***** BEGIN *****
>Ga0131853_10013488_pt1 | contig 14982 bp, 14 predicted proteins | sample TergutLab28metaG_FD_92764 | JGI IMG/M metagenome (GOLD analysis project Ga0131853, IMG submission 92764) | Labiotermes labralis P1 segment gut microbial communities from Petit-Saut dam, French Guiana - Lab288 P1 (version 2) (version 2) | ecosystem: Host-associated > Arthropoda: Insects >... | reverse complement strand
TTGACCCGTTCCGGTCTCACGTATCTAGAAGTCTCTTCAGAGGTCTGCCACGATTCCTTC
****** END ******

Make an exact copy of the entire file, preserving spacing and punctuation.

>Ga0131853_10013488_pt1 | contig 14982 bp, 14 predicted proteins | sample TergutLab28metaG_FD_92764 | JGI IMG/M metagenome (GOLD analysis project Ga0131853, IMG submission 92764) | Labiotermes labralis P1 segment gut microbial communities from Petit-Saut dam, French Guiana - Lab288 P1 (version 2) (version 2) | ecosystem: Host-associated > Arthropoda: Insects >... | reverse complement strand
TTGACCCGTTCCGGTCTCACGTATCTAGAAGTCTCTTCAGAGGTCTGCCACGATTCCTTC